Is intracytoplasmic morphologically selected sperm injection effective in patients with infertility related to teratozoospermia or repeated implantation failure

Capsule:
This prospective study suggests that intracytoplasmicmorphologically selected sperm injection is effective in patients with severe teratozoospermia but unsuccessful in patients with repeated intracytoplasmic sperm injection failure in the absence of severe male factor.

Authors:
Laïla El Khattabi, Pharm.D., Charlotte Dupont, Pharm.D., Nathalie Sermondade, M.D., Jean-Noël Hugues, M.D., Ph.D., Christophe Poncelet, M.D., Ph.D., Raphael Porcher, M.D., Ph.D., Isabelle Cedrin-Durnerin, M.D., Rachel Lévy, M.D., Ph.D., Christophe Sifer, M.D.

Volume 100, Issue 1, Pages 62-68, July 2013

Abstract:

Objective:
To evaluate the potential benefit of intracytoplasmic morphologically selected sperm injection (IMSI) in patients selected for either severe teratozoospermia or repeated implantation failure after conventional intracytoplasmic sperm injection (ICSI).

Design:
Prospective nonrandomized observational study.

Setting:
University hospital assisted reproduction unit.

Patient(s):
Four hundred seventy-eight patients were enrolled to evaluate ICSI and IMSI results for two indications. The first group (T) was composed of patients with severe teratozoospermia (<10% normal spermatozoa in fresh ejaculated and selected semen, according to David classification) and no or one previous ICSI failure. In the second group (IF), patients with at least two previous failed ICSI attempts were enrolled in absence of severe male factor (>10% normal spermatozoa in fresh ejaculated semen and >20% in selected sperm).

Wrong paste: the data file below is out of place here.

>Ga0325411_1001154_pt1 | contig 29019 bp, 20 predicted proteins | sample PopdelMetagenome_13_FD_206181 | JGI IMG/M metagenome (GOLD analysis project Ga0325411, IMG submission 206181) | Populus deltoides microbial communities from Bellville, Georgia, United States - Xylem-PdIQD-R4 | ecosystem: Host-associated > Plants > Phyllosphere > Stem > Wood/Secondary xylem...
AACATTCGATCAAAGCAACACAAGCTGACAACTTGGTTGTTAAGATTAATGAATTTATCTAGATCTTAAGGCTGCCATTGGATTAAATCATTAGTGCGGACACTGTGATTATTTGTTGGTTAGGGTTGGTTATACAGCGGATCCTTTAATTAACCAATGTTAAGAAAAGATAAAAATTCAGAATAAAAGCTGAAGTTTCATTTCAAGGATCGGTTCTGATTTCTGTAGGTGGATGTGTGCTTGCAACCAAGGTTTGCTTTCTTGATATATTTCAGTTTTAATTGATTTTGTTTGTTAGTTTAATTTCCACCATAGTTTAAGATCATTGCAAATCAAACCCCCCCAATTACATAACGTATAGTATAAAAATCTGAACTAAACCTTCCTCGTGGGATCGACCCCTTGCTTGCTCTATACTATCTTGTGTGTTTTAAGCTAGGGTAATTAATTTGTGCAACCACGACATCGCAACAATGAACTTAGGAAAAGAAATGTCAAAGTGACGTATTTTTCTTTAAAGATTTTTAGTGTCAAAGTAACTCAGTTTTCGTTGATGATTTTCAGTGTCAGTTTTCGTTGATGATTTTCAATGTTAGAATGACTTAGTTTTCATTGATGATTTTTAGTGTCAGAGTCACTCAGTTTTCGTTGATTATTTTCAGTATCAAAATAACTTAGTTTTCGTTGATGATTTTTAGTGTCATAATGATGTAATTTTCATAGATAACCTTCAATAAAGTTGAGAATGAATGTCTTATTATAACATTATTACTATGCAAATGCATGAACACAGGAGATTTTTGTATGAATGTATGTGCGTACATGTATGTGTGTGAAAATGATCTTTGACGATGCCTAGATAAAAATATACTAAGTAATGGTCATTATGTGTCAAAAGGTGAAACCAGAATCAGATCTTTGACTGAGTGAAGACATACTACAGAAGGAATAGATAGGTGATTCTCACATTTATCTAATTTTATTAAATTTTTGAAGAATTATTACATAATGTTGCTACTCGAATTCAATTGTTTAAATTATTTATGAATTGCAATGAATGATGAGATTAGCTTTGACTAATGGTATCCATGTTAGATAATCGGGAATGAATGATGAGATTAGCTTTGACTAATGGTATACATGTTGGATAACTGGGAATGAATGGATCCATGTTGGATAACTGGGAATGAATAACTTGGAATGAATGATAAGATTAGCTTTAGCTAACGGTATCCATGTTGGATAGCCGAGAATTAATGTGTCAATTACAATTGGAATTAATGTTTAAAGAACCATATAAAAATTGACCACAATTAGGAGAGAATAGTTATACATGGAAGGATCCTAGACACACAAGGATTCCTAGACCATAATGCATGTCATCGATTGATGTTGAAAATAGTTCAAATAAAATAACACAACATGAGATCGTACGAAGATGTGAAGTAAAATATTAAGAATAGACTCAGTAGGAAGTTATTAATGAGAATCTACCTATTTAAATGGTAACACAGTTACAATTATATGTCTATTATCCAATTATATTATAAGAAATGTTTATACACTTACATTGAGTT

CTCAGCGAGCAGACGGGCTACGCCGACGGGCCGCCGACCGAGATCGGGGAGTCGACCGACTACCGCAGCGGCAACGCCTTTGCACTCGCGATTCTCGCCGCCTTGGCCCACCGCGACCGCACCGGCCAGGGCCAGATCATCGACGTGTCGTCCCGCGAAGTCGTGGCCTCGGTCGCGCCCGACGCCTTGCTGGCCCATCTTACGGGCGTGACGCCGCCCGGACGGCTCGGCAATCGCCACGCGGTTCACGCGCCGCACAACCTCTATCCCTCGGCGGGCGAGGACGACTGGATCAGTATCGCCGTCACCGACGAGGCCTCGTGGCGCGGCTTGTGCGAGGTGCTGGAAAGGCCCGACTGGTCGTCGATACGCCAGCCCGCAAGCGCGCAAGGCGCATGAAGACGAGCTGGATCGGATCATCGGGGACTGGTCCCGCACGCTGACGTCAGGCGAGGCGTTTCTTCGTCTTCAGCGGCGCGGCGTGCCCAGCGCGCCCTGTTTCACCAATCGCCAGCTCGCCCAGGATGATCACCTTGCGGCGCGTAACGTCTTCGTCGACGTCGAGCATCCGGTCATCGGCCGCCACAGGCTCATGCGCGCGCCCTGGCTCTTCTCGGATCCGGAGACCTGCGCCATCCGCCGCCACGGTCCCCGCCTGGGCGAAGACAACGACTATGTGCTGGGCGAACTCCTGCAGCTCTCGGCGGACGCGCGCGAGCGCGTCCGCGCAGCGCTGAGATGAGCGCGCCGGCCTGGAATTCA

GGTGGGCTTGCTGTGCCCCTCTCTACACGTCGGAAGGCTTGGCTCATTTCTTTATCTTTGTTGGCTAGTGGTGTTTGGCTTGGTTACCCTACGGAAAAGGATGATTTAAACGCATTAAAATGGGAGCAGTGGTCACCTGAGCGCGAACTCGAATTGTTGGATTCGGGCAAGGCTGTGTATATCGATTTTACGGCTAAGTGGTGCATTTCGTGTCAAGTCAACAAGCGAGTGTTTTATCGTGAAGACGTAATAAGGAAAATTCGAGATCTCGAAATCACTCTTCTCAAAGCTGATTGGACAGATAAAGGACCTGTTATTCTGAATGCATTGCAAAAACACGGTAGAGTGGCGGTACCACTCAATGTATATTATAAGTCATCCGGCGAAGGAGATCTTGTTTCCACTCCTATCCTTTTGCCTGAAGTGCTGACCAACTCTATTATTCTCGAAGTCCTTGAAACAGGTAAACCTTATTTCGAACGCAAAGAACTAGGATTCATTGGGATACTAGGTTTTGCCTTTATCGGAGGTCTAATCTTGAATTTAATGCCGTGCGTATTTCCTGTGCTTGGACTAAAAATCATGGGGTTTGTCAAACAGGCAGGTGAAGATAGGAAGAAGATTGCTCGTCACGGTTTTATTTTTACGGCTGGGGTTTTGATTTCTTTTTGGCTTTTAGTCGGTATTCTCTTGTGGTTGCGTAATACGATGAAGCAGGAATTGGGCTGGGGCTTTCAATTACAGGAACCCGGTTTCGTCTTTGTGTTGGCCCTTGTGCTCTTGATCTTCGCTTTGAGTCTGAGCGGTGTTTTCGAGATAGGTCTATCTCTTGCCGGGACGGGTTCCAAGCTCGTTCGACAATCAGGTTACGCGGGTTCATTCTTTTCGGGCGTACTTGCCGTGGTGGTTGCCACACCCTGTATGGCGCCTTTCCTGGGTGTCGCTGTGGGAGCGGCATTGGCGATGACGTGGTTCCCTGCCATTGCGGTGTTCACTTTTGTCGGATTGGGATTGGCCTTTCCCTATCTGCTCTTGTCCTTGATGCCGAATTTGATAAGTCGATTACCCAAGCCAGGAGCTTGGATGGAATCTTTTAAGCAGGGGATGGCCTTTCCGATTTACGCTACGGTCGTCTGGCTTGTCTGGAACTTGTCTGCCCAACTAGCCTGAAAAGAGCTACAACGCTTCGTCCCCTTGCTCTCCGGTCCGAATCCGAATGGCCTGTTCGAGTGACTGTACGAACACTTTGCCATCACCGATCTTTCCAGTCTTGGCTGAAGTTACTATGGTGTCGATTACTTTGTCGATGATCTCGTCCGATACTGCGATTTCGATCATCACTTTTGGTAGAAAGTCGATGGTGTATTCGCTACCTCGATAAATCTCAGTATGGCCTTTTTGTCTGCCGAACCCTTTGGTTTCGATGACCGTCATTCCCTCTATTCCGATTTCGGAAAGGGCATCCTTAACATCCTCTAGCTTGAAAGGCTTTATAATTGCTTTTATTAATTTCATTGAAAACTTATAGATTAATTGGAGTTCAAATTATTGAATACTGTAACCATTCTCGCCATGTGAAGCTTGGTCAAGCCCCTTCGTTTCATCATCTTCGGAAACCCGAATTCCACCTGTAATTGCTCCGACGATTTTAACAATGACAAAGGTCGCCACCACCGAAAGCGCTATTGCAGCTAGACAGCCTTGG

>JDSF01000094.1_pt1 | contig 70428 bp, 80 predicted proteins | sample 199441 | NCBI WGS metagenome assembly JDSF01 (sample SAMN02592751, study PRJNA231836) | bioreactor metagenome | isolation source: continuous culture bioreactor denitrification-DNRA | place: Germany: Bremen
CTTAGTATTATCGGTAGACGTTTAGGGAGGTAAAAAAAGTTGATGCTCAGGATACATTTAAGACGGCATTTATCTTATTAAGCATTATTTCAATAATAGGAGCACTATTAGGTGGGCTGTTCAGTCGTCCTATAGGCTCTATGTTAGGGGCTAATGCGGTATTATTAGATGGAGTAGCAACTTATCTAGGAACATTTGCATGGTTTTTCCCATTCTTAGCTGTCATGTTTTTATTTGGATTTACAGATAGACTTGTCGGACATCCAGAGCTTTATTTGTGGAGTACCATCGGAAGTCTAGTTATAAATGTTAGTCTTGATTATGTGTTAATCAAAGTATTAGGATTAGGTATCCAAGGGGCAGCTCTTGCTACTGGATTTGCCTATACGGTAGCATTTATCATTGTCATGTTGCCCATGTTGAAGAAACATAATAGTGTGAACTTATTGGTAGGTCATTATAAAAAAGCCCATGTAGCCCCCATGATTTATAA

Intervention(s):
ICSI/IMSI, biologic, and clinical data collection.

Main Outcome Measure(s):
Live-birth rate (LBR).

Result(s):
In group T, LBR was significantly higher when IMSI procedure was used compared with ICSI (38% [50/132] vs. 20% [25/126]). However, LBR observed in group IF was not significantly different between IMSI and ICSI procedures (21% [19/90] vs. 22% [28/130]).

Conclusion(s):
IMSI procedure is a valuable option for patients with severe teratozoospermia at their first or second attempts, but it does not improve pregnancy rate in patients with repeated ICSI failures in the absence of severe male factor.

  • This study addresses the question of potential indications for IMSI prospectively. The results are interesting and suggest that in cases of teratospermia but not repeated implantation failure IMSI may be useful.
    Questions about the applicability of this study to practice are:
    1) How do the David classification criteria translate to the Kruger and WHO criteria?

    2) What are the staffing / cost implications for a busy ART laboratory when implementing changes in IMSI used based on the results of this study?

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